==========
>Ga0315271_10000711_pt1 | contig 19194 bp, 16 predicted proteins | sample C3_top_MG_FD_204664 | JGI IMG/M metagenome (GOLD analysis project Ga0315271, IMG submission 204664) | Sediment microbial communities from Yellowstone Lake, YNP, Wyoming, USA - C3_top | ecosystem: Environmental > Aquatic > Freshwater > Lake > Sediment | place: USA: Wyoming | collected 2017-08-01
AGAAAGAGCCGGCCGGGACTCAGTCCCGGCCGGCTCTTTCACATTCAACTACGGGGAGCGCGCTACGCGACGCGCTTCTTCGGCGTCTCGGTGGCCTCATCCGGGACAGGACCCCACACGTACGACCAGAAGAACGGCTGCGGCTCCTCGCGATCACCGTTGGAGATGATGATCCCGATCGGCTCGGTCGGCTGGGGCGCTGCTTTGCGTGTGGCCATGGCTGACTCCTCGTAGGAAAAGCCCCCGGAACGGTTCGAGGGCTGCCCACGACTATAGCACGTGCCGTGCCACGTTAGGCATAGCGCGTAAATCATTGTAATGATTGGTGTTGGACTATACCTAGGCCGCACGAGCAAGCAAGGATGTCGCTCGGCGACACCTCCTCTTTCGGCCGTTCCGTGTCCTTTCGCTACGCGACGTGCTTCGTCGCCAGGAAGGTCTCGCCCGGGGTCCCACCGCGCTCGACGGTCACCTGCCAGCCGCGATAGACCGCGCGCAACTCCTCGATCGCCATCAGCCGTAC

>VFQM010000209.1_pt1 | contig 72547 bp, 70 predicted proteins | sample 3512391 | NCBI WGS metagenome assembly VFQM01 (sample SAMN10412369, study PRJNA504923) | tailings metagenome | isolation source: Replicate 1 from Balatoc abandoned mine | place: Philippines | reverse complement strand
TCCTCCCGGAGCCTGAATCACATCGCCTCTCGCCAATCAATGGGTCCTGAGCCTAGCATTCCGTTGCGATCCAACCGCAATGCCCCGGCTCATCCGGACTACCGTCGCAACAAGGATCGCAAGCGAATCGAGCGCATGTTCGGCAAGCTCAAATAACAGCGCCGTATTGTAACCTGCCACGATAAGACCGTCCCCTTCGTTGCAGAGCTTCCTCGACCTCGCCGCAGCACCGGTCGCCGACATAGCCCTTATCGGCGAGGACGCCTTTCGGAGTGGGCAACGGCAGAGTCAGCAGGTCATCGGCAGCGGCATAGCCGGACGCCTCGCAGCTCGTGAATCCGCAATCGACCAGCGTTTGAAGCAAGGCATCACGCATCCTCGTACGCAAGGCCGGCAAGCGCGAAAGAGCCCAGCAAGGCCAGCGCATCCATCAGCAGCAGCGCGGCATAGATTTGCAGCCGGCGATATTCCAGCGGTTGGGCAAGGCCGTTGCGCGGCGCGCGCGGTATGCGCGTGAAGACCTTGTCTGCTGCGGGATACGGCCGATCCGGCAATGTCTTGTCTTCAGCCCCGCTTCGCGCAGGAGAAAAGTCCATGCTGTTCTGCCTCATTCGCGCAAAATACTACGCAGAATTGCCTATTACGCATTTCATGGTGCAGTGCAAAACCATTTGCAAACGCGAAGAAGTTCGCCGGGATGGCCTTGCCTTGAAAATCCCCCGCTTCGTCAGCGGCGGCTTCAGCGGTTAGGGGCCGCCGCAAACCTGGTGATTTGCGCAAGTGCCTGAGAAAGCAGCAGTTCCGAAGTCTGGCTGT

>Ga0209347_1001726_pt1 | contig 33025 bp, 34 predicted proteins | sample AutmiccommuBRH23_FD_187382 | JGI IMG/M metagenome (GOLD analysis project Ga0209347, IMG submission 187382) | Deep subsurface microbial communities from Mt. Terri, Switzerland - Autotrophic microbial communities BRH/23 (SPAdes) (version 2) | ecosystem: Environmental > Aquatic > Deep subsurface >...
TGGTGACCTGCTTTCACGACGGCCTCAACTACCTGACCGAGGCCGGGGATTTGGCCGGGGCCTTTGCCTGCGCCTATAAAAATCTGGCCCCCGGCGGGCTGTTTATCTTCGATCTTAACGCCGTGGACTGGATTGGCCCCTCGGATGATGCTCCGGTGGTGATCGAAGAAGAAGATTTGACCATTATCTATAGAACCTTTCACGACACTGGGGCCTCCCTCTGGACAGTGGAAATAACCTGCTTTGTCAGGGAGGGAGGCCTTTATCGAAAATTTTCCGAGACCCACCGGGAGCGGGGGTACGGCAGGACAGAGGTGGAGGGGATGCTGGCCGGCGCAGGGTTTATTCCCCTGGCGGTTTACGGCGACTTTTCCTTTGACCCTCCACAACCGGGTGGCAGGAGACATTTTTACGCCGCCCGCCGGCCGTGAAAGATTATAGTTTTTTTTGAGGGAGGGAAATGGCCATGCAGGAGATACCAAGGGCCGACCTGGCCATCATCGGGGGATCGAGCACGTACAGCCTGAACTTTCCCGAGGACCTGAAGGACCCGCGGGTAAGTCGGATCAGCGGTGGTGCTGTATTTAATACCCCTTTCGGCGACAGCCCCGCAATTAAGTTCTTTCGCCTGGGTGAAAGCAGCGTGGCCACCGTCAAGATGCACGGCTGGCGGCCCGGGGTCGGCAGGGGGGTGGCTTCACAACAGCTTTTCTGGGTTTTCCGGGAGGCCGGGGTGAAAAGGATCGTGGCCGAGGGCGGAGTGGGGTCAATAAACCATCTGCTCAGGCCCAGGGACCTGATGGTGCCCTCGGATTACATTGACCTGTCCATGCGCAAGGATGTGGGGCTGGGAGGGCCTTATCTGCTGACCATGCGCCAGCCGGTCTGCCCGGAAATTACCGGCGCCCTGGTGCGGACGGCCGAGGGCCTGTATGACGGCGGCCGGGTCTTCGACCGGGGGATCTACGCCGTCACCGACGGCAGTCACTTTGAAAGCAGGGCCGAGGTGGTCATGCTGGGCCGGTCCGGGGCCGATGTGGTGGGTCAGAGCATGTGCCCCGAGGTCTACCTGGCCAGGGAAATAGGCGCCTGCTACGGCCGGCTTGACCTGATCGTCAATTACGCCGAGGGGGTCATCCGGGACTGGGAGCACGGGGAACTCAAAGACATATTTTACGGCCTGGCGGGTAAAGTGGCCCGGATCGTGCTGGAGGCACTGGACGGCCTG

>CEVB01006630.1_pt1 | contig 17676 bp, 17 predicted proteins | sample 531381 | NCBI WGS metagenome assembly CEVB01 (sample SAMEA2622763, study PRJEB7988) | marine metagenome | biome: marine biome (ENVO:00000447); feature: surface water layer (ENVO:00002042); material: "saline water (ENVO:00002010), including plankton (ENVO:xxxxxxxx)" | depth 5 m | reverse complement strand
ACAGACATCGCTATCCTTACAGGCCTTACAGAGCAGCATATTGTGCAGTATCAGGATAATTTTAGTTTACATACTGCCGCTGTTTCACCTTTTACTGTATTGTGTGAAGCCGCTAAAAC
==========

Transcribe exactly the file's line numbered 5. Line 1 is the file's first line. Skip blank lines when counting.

>Ga0209347_1001726_pt1 | contig 33025 bp, 34 predicted proteins | sample AutmiccommuBRH23_FD_187382 | JGI IMG/M metagenome (GOLD analysis project Ga0209347, IMG submission 187382) | Deep subsurface microbial communities from Mt. Terri, Switzerland - Autotrophic microbial communities BRH/23 (SPAdes) (version 2) | ecosystem: Environmental > Aquatic > Deep subsurface >...